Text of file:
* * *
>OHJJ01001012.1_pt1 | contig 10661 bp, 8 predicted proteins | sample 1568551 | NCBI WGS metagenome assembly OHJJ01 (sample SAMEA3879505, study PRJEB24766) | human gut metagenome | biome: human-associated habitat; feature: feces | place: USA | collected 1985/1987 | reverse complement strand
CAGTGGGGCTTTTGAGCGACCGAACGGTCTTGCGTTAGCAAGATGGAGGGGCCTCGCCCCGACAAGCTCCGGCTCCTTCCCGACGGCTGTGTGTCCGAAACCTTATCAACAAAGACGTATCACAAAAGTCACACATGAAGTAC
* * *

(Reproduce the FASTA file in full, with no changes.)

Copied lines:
>OHJJ01001012.1_pt1 | contig 10661 bp, 8 predicted proteins | sample 1568551 | NCBI WGS metagenome assembly OHJJ01 (sample SAMEA3879505, study PRJEB24766) | human gut metagenome | biome: human-associated habitat; feature: feces | place: USA | collected 1985/1987 | reverse complement strand
CAGTGGGGCTTTTGAGCGACCGAACGGTCTTGCGTTAGCAAGATGGAGGGGCCTCGCCCCGACAAGCTCCGGCTCCTTCCCGACGGCTGTGTGTCCGAAACCTTATCAACAAAGACGTATCACAAAAGTCACACATGAAGTAC